Peripheral Arterial Disease



Peripheral arterial disease (PAD) represents an atherosclerotic occlusive disease of the peripheral arteries, most commonly in the lower extremities. Following coronary artery disease and cerebrovascular disease, PAD is the third leading source of atherosclerotic vascular morbidity. PAD manifests as intermittent claudication (IC) or atypical leg pain and is commonly diagnosed with a resting ankle-brachial index (ABI) of <0.90 (1).


  • Age: ≥65 years, 50 to 64 years with atherosclerosis risk factors (e.g., diabetes mellitus [DM], hyperlipedemia [HLD], hypertension [HTN], history of smoking) or family history of PAD, or <50 years with DM and one additional atherosclerosis risk factor
  • Individuals with known atherosclerotic disease in another vascular bed (e.g., coronary, carotid, subclavian, renal, mesenteric artery stenosis, or AAA)
  • Impacts at least 7.1 million people in the United States

Incidence increases with age and the presence of cardiovascular risk factors.


  • Data from the National Health and Nutrition Examination Survey (1999–2004) show that 5.9% of the U.S. population aged ≥40 years has a low ABI (<0.9) indicating the presence of PAD.
  • However, the true prevalence of PAD is difficult to establish because more than half of persons with a low ABI are asymptomatic.

Etiology and Pathophysiology

  • In PAD, arterial occlusion is most commonly a result of underlying atherosclerotic disease.
  • The association between PAD and cardiovascular morbidity and mortality has been well established, with a lower ABI being an independent predictor.
  • Other etiologies for PAD include phlebitis, trauma, or autoimmune/vasculitic diseases.
  • Arterial narrowing results in insufficient oxygen delivery to the muscle during periods of increased demand (i.e., exercise), causing claudication and limiting exercise.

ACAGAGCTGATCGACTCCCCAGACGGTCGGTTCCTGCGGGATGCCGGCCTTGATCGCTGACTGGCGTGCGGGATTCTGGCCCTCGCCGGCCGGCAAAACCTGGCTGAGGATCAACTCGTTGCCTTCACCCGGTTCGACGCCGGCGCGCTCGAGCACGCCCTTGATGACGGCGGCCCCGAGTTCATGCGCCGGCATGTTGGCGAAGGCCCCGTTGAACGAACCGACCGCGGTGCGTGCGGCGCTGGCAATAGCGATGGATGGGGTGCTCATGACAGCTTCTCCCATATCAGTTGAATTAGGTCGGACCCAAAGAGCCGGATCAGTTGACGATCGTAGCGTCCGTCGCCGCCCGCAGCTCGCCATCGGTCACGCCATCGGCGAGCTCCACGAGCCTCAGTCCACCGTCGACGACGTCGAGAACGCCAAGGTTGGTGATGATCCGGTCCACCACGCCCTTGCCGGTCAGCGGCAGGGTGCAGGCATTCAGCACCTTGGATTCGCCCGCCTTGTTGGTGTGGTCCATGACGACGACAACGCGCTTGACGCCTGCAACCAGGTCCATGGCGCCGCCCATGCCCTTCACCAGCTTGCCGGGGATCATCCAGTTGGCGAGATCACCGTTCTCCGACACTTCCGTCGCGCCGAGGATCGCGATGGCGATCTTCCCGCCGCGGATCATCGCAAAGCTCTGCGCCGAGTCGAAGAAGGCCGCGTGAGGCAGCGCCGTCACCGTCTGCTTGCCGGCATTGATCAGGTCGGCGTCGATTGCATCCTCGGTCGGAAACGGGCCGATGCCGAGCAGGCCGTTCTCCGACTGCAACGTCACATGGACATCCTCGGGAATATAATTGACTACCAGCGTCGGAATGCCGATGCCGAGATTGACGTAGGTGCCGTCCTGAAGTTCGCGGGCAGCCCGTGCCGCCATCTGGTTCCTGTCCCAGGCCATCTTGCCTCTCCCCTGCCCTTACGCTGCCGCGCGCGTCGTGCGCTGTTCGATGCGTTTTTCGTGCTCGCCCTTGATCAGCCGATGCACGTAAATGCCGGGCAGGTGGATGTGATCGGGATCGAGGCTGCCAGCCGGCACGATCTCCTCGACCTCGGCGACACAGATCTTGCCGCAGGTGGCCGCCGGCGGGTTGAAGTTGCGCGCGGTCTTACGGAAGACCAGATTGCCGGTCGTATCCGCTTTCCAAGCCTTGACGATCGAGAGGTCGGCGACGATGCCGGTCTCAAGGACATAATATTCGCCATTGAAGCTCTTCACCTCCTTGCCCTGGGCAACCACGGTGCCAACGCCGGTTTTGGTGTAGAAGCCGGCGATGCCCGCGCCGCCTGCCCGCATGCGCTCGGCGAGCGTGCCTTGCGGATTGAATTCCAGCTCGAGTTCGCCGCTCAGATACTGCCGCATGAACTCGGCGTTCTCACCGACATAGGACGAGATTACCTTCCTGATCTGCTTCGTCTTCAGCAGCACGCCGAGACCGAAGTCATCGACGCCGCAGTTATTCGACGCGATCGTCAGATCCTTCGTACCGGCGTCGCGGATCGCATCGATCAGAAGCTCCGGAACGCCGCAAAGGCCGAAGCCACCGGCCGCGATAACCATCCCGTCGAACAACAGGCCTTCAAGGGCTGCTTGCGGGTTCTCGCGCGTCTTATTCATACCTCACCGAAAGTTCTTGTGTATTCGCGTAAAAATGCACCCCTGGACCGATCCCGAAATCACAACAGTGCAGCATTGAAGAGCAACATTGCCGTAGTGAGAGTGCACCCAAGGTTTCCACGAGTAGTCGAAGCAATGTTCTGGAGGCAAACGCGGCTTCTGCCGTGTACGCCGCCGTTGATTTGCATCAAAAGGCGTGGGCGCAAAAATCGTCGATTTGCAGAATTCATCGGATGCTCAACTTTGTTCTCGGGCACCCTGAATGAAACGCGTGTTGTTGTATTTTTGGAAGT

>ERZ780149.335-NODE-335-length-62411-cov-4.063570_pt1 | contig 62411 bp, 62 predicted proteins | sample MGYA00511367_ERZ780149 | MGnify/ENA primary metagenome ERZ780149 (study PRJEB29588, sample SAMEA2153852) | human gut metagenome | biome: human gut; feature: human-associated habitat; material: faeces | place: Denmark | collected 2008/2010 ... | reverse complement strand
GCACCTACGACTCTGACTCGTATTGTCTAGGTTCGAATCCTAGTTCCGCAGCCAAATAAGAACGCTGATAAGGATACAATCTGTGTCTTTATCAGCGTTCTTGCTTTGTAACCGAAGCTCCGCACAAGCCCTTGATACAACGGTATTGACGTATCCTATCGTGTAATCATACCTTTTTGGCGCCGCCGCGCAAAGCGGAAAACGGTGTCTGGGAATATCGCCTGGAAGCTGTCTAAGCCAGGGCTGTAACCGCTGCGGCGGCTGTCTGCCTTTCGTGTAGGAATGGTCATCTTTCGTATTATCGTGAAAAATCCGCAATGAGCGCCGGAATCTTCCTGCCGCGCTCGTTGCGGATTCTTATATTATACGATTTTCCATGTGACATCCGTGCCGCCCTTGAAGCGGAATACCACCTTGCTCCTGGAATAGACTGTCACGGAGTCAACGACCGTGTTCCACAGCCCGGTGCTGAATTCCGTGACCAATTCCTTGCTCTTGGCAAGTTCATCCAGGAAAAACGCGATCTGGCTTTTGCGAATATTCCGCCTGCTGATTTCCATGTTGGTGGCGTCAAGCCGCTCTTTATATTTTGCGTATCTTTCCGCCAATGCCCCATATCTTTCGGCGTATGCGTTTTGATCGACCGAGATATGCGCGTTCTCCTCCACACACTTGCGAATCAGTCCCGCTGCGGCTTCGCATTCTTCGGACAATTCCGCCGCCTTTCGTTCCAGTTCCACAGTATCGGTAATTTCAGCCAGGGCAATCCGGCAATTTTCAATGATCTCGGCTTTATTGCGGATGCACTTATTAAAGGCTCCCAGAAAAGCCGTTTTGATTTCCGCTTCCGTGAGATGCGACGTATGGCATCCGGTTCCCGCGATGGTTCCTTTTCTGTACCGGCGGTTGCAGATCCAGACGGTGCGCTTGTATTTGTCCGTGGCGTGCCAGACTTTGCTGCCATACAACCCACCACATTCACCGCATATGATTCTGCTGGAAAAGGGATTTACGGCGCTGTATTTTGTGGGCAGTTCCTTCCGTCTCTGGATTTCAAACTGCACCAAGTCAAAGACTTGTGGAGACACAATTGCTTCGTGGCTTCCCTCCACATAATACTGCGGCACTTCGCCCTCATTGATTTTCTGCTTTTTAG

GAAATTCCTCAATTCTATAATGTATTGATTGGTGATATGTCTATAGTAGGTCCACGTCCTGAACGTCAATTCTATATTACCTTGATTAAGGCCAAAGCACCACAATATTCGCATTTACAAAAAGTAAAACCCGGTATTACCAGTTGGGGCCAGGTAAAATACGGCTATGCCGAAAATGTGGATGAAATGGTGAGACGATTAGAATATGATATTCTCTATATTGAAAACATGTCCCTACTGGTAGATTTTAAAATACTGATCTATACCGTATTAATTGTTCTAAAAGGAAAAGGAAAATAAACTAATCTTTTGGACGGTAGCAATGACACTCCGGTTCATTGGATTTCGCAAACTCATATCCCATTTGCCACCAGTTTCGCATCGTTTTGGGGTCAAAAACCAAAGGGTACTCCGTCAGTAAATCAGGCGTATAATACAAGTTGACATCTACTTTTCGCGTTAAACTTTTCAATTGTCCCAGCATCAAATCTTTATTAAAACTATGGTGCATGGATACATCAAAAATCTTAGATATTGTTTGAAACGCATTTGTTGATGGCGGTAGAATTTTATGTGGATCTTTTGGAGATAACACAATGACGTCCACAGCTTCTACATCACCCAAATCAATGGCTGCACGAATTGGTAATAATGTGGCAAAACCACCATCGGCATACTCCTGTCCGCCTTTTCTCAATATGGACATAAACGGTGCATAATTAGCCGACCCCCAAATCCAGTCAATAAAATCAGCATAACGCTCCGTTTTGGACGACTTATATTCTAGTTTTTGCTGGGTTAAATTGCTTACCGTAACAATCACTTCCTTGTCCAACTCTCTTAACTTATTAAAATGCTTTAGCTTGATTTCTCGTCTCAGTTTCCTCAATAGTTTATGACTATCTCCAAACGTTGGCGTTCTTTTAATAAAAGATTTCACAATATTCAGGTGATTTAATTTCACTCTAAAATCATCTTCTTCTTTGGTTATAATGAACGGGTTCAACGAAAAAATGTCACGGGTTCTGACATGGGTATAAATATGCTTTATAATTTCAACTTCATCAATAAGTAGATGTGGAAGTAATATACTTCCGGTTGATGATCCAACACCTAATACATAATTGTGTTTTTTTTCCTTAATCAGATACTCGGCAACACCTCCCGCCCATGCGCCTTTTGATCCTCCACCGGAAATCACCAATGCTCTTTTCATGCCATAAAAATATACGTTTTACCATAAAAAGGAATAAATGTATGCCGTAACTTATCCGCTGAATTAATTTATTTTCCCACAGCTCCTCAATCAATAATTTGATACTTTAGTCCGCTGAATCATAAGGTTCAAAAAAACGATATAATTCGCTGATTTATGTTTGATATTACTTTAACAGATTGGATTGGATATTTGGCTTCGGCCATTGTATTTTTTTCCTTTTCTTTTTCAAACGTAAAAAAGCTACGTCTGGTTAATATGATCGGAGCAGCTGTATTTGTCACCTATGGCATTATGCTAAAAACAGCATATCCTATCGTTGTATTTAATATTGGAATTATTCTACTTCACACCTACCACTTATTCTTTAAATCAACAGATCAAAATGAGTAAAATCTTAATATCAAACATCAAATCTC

• Reperfusion at rest following ischemia can result in multiple subsequent physiologic changes, including inflammation, oxidant stress, endothelial dysfunction, and mitochondrial injury.

Although several of the risk factors for PAD (as noted next) are heritable, genome-wide association studies isolating PAD-specific single nucleotide polymorphisms have not been as successful. This has been attributed to the increased clinical and genetic heterogeneity of PAD.

Risk Factors

  • Older age, atherosclerotic disease of any vascular bed, current or history of smoking, DM, HTN, HLD, chronic kidney disease (CKD)
  • Heritable conditions: chylomicronemia, hypercholesterolemia, hyperhomocysteinemia, and pseudoxanthoma elasticum

General Prevention

  • Regular aerobic exercise program, smoking cessation, blood pressure (BP) and diabetes control
  • Statin therapy is indicated in patients with clinical PAD for secondary prevention of atherosclerotic cardiovascular disease.

Commonly Associated Conditions

In addition to the aforementioned risk factors, PAD is associated with other forms of atherosclerotic disease including myocardial infarction (MI), transient ischemic attack (TIA), and cerebrovascular accident (CVA).

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